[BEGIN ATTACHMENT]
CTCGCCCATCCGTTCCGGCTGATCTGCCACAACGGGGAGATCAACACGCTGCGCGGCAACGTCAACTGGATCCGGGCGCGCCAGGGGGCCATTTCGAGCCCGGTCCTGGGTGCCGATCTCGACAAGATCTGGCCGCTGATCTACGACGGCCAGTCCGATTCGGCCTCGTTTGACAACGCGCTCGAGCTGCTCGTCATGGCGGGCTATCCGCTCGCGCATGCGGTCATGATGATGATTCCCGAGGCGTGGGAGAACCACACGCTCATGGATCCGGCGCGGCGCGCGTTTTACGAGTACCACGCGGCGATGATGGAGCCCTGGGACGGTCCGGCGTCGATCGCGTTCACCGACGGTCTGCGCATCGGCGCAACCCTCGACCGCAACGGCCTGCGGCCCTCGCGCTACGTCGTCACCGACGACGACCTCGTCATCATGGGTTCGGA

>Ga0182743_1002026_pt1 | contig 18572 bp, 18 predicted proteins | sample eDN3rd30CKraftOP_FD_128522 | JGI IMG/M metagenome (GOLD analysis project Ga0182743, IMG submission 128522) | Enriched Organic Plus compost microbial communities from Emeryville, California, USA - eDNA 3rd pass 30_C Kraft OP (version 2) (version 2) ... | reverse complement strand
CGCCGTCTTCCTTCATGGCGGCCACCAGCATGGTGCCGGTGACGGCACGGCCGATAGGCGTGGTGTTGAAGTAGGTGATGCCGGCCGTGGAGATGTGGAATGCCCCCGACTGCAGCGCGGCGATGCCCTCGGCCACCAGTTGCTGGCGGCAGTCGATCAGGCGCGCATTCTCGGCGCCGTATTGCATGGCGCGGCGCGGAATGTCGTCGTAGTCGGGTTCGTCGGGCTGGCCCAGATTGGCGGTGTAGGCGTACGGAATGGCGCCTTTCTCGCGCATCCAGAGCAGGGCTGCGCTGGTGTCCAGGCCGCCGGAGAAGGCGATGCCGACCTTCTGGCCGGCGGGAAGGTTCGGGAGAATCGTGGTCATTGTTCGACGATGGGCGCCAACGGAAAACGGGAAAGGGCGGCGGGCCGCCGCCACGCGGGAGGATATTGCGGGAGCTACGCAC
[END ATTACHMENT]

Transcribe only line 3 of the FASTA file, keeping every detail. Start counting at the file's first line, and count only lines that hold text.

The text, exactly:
CGCCGTCTTCCTTCATGGCGGCCACCAGCATGGTGCCGGTGACGGCACGGCCGATAGGCGTGGTGTTGAAGTAGGTGATGCCGGCCGTGGAGATGTGGAATGCCCCCGACTGCAGCGCGGCGATGCCCTCGGCCACCAGTTGCTGGCGGCAGTCGATCAGGCGCGCATTCTCGGCGCCGTATTGCATGGCGCGGCGCGGAATGTCGTCGTAGTCGGGTTCGTCGGGCTGGCCCAGATTGGCGGTGTAGGCGTACGGAATGGCGCCTTTCTCGCGCATCCAGAGCAGGGCTGCGCTGGTGTCCAGGCCGCCGGAGAAGGCGATGCCGACCTTCTGGCCGGCGGGAAGGTTCGGGAGAATCGTGGTCATTGTTCGACGATGGGCGCCAACGGAAAACGGGAAAGGGCGGCGGGCCGCCGCCACGCGGGAGGATATTGCGGGAGCTACGCAC